Tuesday, February 3, 2009

Lent of the Ninevites

The 3 day Lent is the shortest canonical lent in the Orthodox
Calendar.  Some history and related information below.

How many of us know that this tradition originated in the Catholicate
of the East? Even according to the account of Bar Ebraya, the
tradition of three day fasting originated in the East.
This Church divided in to two due to doctrinal issues after Chalcedon
(AD 451). But, both sides continued the fasting tradition. Later the
Coptic, Ethiopian and Armenian Churches adopted the tradition.
Following Churches keep this tradition today:

Assyrian Church of the East - Catholicos-Patriarch of the East
Chaldean Catholic Church of the East - Catholicos-Patriarch of the
East.
Malankara Orthodox Syrian Church - Catholicate of the East.
Antiochian Syriac Orthodox.
Armenian Orthodox.
Coptic Orthodox.
Ethiopian Orthodox.
Eritrean Orthodox.

The Antiochian Orthodox (i.e. Greek section) and other Western
churches do not follow this tradition. In the Church of the East, the
fasting days are known as 'Baouta d' Ninewaye' (Baouta (Syr.) -
supplication, Supplication of the Ninevites). The Eastern
tradition: "There was a pestilence, which is called in the world
"the plague", which took place at one time in the kingdom of the
Persians, in these our lands, during the days of Mar Sabrisho`, the
metropolitan-bishop of Beit Slokh. It came about because of the
multitude of men's sins, almost consuming and bringing to an end
all the men of Beit Garmai, of Assyria, and of Nineveh.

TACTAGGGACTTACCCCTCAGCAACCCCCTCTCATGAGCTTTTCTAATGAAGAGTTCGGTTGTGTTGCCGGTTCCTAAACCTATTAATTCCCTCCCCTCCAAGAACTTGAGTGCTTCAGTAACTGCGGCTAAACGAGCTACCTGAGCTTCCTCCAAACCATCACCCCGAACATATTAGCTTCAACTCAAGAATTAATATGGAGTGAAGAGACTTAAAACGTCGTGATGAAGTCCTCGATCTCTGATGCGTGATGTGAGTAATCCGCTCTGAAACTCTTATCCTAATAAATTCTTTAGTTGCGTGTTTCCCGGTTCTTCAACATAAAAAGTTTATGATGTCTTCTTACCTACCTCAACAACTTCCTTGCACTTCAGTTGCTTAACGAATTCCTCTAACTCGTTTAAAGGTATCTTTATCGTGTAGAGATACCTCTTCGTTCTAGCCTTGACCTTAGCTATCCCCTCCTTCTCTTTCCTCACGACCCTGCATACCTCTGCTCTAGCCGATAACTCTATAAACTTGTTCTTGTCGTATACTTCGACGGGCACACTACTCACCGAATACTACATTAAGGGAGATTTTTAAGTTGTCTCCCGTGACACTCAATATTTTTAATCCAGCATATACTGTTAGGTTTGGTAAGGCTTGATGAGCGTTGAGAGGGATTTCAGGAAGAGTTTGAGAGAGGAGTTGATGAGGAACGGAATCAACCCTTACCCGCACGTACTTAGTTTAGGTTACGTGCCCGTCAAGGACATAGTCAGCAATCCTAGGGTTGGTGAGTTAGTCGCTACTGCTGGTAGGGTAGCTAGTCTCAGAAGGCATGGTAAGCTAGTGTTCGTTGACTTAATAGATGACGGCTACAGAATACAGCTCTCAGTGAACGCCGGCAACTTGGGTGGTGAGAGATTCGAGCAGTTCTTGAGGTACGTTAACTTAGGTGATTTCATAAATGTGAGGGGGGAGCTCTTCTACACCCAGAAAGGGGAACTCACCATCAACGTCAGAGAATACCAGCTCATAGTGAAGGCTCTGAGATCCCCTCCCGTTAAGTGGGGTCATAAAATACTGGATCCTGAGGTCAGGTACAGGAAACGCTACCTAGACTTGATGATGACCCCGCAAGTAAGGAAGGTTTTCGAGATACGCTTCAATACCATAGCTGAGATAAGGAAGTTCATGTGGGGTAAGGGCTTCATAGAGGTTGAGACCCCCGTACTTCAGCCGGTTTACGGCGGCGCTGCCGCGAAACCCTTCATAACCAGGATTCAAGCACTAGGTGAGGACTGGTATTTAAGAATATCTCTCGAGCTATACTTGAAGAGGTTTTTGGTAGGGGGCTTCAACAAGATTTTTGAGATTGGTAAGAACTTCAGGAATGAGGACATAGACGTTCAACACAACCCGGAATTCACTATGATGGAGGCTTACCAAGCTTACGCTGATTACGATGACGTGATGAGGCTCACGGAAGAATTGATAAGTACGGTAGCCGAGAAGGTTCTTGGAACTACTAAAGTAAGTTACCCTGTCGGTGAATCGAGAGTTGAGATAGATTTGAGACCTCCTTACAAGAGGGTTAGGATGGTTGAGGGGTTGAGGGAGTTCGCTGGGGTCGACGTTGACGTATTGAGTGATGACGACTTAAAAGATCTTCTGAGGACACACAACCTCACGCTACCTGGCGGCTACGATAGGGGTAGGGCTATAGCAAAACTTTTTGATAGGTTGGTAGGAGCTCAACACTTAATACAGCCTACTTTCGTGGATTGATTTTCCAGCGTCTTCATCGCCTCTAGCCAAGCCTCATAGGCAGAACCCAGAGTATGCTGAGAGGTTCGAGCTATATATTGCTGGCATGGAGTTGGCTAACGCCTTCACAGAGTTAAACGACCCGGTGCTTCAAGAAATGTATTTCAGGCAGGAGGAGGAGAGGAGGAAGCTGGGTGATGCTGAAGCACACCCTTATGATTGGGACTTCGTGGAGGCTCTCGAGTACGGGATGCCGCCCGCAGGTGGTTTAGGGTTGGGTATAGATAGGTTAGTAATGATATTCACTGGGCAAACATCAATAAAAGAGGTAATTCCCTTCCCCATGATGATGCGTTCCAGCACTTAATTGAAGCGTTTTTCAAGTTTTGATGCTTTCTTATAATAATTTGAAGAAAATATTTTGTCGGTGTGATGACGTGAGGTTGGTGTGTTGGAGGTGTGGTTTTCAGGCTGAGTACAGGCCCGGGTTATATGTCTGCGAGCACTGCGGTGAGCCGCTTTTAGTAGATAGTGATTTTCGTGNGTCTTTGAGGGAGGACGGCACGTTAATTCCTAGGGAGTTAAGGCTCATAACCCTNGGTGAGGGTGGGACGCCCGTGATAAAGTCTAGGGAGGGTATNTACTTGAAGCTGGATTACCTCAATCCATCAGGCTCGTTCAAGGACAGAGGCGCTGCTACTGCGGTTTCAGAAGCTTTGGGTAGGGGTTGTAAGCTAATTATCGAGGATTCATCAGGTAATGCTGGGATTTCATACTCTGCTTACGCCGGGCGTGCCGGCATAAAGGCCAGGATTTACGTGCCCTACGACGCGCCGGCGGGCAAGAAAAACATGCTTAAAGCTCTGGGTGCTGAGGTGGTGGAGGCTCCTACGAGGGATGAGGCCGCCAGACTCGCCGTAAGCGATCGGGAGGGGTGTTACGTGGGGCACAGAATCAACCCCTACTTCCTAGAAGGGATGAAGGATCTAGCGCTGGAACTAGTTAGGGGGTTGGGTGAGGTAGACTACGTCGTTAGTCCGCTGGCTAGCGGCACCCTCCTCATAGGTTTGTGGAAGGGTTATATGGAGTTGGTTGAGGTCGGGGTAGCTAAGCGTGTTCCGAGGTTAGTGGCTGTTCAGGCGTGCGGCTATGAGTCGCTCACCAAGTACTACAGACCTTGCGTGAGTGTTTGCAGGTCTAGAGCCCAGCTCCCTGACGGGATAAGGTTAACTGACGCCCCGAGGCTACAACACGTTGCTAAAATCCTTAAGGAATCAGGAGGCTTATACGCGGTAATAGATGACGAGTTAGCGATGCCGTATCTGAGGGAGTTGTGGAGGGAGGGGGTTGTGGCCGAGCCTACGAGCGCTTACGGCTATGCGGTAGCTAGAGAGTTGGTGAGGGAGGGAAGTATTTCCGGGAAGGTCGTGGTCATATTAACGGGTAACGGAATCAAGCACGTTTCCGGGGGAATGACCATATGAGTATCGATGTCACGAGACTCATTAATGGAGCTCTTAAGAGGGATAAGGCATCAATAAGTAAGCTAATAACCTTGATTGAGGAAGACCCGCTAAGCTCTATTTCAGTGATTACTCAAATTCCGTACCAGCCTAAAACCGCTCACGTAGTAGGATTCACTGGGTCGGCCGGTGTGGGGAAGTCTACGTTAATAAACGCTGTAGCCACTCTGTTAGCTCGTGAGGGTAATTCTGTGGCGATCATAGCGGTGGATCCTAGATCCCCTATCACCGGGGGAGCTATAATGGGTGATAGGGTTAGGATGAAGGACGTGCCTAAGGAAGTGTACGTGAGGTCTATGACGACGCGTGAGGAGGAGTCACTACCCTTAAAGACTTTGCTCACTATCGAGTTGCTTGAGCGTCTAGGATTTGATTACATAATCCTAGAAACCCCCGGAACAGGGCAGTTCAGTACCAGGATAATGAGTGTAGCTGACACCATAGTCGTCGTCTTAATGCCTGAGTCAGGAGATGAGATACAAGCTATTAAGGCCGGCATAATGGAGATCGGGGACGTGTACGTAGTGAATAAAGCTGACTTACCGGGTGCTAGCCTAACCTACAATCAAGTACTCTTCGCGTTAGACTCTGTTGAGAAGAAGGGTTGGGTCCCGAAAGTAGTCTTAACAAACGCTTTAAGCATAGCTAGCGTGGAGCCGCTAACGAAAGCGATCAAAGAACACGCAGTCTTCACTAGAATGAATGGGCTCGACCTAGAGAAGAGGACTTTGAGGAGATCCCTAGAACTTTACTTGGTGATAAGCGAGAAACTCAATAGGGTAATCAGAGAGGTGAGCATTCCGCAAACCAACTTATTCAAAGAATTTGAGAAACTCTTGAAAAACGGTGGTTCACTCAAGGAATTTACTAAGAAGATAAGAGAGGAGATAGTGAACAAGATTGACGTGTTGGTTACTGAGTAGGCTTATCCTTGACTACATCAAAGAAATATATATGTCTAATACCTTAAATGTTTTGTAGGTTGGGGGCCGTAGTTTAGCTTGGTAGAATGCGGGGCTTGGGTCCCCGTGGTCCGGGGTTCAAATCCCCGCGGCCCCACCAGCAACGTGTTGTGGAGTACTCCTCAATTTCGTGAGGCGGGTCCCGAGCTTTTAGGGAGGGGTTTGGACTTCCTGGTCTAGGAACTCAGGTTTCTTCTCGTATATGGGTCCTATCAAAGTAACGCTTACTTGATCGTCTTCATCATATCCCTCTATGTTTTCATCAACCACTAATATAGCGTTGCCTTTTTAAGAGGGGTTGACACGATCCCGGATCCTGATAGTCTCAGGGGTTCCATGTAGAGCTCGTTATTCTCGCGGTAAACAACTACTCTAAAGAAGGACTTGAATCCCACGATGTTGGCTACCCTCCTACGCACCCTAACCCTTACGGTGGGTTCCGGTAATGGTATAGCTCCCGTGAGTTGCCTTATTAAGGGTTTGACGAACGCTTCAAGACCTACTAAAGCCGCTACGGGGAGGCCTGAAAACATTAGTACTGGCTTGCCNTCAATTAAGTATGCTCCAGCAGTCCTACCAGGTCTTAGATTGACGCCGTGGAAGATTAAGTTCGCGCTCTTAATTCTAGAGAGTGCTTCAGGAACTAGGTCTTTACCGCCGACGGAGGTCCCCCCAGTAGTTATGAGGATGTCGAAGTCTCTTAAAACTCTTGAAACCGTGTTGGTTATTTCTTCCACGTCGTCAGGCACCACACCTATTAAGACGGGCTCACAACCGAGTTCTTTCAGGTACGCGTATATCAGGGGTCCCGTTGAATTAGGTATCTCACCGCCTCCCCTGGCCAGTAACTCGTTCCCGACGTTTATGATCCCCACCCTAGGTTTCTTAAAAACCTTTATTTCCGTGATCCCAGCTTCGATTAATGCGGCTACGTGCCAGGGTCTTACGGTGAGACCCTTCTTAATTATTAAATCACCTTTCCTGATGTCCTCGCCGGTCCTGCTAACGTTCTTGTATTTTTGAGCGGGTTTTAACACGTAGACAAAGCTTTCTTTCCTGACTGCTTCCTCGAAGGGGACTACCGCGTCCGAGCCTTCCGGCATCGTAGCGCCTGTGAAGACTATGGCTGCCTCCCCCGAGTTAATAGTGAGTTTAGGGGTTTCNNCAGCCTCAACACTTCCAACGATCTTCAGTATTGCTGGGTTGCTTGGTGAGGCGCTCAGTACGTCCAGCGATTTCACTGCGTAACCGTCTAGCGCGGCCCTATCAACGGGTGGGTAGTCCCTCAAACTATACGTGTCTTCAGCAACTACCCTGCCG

When Mar Sabrisho` prayed to God because of the rod of wrath
which was destroying his flock he heard the voice of an angel
saying, "Proclaim a fast and make petition, and the pestilence
will be removed from you." At once this holy man commanded that the
people of the Lord should assemble with him in all their ranks at the
house of the Lord; and on the first day of the petitioning, which was
a Monday, the hand of the destroying angel drew back, and no one was
smitten. (Source: cired.org - Official website of Assyrian Church of
the East)

The hymns of St. Aprem are used as supplication. Mar Aprem wrote
homilies on the repentance of Nineveh.
Nineveh was an important center of Eastern Christians. Many of us
know about St. Issac the Syrian (also knows as St. Issac of Nineveh).
Mar Isahac was a monk, who was ordained the bishop of Nineveh city.
He was ordained a Bishop in . Just five months after ordination he
resigned the position and remained a hermit and went to seclusion as
a monk in a monastery in the mountains. Interestingly the Eastern
Orthodox Church includes the name of St. Issac in the calendar.
Perhaps this is because the Syrian Church of the East had adopted the
council of Chalcedon at that point.

It was only in AD 486, in the fourth general Synod of the Church of
the East (Synod of Acacius), that they officially adopts Nestorian
Christology. In AD 544, the sixth general Synod of the Church of the
East (Synod of Mar Aba I) adopted the creed and decrees of the
Council of Chalcedon. This explains why Mar Issac of Nineveh, who was
ordained a Bishop in AD 670 by Catholicos Mar Gewargis, is included
in the Greek Orthodox calendar. His Ascetical works are a great
inspiration today. He wrote about 91 homilies, which can be read here:
http://www.orthodoxphotos.com/readings/instructions/isaac.shtml

Churches were united before the 5th century, and even after Chalcedon
for a period. That is why we see a tradition of the Eastern Church
adopted by sister Churches, and church fathers included in the
calendar of sister churches. It happened because of the unity that
existed at that time, which actually is because of the deep spiritual
influence of some of the impartial fathers who lived at that time.

Thomas P.
 
 

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